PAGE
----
I had defrosted a couple of thighs earlier in the week and didn’t get to them as quickly as I thought. Friday night, even though I’d already eaten dinner, I decided I needed to go ahead and cook them before they went bad.

I decided to poach them, in water, Italian seasoning, onions , red pepper flake and a little salt. I pulled them out of the water when they were done – and then it occurred to me that I had some wing tips in my freezer. No, not shoes. The third, inedible segment of a chicken wing. I do occasionally buy chicken wings, and when I do I cut them up myself and I save the tips for making stock. They may not have meat, but they have some flavor, and they have lots of connective tissue (which helps give body to stock or broth). I tossed the tips into the water I’d used for poaching the chicken and let them cook until bedtime. I strained out the wing tips and the onions and put the broth in a jar to chill overnight

I tasted the stock the next day –  it was delicious. A wee bit too salty, but it had so much flavor that I knew I could add a little water to it.

So today, after getting home from church, I put the stock and a little bit of water to the boil and threw in some dried Amish noodles I bought at the Cheese Barn. When the noodles were almost cooked, I added the chicken meat from the other night, plus a little bit of fresh-squeezed lemon juice just to perk up the flavor. I even grated the lemon zest and sprinkled it on top of the bowl.

Turned out pretty well, if I do say so myself.

overwhelmed

Each year about this time, the Mountain T.O.P. ministry holds a celebration at its headquarters and base camp, Cumberland Pines, between Altamont and Coalmont in Grundy County.

The event serves several purposes. About three-quarters of those in attendance are twenty-somethings who’ve been part of the Mountain T.O.P. summer staff in the past few years. Many of the individual camp staffs become quite close, and this is a great chance for them to reconnect. I love hearing the little squeals every few minutes from the women as some new person enters the room, to big hugs and laughter.

InstagramCapture_1d781efc-6c93-4e1c-9092-f28ce24f0de3Old fogeys are allowed to attend as well: current and former board members, Adults In Ministry campers and other friends of the ministry. I’m a former board member, an AIM camper and (I hope) a friend of the ministry. It’s a reunion for us as well, and tonight I got to see good friends like Jan Schilling, Sonja Goold, Ray Jones, Bob Willems, Reed and Deeda Bradford, and more. (I even got to see Sandy Hayostek, who I actually know through a LEAMIS trip – I don’t believe I’ve ever been at a Mountain T.O.P. event with her before.)

Finally, the event serves as the introduction of Mountain T.O.P.’s theme for the year. Each year, the ministry chooses a theme scripture and accompanying slogan, which is made into a logo. The logo appears on T-shirts, banners and preparation materials, and it’s also used as a theme for various worship services and devotions at camp events.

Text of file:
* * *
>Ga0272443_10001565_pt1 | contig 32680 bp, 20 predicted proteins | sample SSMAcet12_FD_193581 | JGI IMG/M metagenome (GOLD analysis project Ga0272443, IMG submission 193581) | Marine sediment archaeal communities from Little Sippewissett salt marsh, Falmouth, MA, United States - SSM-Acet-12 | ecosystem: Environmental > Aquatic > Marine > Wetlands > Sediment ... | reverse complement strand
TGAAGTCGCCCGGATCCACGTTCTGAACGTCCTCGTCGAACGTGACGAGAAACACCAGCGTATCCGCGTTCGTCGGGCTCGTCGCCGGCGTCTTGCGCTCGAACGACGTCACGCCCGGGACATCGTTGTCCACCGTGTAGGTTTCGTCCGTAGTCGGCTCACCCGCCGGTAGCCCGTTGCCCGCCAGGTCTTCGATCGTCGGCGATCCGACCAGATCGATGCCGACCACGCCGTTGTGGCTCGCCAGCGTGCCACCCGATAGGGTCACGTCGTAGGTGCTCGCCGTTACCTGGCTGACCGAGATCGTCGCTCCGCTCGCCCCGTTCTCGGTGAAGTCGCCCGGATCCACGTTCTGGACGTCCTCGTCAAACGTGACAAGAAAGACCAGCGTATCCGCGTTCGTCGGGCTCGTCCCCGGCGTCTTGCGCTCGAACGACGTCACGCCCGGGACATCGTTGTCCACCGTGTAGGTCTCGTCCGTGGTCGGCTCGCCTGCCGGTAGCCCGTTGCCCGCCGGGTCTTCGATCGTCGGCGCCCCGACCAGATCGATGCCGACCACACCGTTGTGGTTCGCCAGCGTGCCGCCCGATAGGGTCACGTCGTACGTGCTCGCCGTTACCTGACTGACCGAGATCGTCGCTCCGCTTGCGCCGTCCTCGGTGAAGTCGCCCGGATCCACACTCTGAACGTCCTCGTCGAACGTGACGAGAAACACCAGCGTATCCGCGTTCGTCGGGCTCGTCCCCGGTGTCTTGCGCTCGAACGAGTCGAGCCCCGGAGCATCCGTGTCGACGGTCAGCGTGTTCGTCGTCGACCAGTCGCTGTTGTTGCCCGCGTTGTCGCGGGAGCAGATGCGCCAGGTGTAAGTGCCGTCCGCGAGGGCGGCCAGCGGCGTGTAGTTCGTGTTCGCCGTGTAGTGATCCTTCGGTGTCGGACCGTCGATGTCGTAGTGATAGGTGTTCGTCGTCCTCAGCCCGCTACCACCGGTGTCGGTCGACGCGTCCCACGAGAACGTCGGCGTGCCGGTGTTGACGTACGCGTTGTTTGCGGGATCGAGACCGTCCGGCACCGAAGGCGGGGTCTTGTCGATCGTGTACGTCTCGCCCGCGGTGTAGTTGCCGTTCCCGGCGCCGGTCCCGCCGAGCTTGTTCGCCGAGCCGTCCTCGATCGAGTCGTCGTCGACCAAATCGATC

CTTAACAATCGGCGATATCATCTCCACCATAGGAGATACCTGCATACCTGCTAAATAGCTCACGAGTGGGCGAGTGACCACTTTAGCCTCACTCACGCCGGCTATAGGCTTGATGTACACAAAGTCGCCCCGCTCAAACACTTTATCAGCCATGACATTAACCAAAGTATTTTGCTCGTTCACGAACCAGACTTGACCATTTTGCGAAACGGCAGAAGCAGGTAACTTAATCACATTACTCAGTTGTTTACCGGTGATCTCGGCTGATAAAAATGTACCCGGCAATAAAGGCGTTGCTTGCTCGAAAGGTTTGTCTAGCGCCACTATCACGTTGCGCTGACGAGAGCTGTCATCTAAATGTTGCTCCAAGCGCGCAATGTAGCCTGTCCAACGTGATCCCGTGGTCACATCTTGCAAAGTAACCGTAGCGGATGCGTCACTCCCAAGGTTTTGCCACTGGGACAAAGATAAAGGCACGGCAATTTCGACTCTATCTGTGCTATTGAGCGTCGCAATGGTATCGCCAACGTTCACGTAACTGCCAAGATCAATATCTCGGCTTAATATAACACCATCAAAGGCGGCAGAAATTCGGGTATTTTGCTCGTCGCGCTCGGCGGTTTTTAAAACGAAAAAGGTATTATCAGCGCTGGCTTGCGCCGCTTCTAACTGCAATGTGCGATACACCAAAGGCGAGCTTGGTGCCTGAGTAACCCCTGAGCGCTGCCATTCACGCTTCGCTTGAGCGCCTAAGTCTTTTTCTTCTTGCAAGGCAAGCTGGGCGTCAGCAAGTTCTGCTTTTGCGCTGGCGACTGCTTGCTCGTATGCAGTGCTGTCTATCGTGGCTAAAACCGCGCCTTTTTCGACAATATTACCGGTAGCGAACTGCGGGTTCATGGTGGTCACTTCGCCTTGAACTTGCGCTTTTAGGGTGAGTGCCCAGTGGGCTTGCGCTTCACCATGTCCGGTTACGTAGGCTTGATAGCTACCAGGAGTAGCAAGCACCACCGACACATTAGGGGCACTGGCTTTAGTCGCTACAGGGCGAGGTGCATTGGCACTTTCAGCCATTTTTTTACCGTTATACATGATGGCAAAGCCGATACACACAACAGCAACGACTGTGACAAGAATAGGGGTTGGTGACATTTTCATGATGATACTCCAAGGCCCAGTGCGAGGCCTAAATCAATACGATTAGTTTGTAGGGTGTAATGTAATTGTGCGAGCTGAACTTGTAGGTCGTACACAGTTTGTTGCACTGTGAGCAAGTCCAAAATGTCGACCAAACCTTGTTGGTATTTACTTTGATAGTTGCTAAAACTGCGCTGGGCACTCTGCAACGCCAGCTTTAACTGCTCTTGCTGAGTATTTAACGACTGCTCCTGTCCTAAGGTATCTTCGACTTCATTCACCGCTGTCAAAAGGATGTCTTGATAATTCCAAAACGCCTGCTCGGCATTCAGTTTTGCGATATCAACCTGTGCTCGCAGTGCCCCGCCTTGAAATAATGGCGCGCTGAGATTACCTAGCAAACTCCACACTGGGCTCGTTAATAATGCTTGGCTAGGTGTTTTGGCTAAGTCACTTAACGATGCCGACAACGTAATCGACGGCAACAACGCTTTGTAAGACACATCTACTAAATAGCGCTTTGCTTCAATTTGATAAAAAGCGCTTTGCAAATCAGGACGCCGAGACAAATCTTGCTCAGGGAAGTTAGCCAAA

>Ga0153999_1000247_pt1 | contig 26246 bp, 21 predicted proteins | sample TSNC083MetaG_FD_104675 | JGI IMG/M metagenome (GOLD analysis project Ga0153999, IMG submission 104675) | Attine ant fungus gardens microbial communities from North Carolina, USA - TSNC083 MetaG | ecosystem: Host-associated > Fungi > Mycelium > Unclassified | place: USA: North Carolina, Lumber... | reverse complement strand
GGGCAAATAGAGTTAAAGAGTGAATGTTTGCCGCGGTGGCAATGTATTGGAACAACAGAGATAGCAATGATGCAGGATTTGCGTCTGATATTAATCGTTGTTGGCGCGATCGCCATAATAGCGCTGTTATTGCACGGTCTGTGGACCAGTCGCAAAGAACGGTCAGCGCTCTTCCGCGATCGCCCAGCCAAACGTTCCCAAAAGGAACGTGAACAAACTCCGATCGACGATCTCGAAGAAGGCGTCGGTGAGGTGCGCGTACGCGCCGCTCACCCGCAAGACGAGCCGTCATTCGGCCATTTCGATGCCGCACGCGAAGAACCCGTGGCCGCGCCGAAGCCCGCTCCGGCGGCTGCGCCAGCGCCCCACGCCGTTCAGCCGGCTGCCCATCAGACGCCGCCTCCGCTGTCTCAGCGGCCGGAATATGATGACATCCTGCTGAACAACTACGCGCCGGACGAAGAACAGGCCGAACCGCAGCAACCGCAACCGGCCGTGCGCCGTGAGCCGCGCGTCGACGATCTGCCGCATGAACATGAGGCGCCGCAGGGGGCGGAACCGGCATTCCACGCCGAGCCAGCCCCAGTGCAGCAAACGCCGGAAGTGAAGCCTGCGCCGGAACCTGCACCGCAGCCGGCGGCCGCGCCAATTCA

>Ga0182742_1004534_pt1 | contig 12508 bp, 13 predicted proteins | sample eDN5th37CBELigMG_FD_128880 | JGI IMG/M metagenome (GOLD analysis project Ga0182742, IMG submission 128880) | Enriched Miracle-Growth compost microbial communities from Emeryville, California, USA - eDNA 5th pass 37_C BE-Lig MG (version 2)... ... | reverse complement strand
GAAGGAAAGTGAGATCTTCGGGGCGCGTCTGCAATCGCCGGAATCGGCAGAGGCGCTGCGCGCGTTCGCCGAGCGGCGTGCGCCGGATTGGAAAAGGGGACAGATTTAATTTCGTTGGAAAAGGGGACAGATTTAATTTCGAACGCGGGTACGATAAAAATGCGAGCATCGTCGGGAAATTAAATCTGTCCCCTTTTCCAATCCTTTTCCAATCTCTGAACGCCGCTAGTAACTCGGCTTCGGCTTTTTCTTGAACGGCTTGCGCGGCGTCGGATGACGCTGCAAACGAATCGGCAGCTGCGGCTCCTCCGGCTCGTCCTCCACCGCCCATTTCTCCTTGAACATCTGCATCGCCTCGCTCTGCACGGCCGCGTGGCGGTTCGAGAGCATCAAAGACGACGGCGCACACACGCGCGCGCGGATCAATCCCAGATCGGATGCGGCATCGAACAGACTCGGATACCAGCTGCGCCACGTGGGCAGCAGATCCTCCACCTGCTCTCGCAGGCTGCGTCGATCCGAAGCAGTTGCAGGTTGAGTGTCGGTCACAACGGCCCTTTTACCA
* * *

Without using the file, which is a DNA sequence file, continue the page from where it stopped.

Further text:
10903823_10203343271808331_3047647520528749390_oThis year’s theme is “Overwhelmed.” (I stole this photo from Sonja’s Facebook feed; don’t think she’ll mind.) The theme scripture is Psalm 42, and the inspiration was a song by Big Daddy Weave. (I wasn’t familiar either.)

As Mountain T.O.P.’s executive director, Rev. Ed Simmons, pointed out, the Psalm itself sounds more like lament than praise. But if you look closely, you realize it’s also about allowing the love of God to overwhelm us when we feel overwhelmed by trouble.

Of course, this year the theme logo will also have to share some of the spotlight with another logo – one we haven’t gotten to see yet. Ed said preparations are still being made for a special logo to celebrate Mountain T.O.P.’s 40th anniversary this year.

Tonight, though, was all about the theme reveal.

Dinner was poppy seed chicken – a Mountain T.O.P. staple for pretty much all of the ministry’s 40-year history, well before I got involved in 1993.

The e-mail invitation had suggested that we wear vintage Mountain T.O.P. T-shirts, although not everyone noticed it. I wore my all-time favorite Mountain T.O.P. shirt. I bought it during my very first AIM camp in 1993, although I think the shirt was actually from a year or two before that.

All in all, a very nice evening, and well worth the drive to and from Altamont.

the sting

“The Sting” will be on Turner Classic Movies tonight. I love, love, love that movie. To me, it seems like such a part of popular culture that it might be beyond blogging about, but it occurs to me that some of my younger readers may not have gotten around to it yet.

Get around to it. Watch or DVR it tonight, or get it from Netflix or wherever. Just see it.

It’s a great showcase for its two stars, Paul Newman and Robert Redford, of course, but it’s just as good from an ensemble standpoint – Robert Shaw, Eileen Brennan, Ray Walston, Harold Gould, Charles Durning, Dana Elcar and on and on.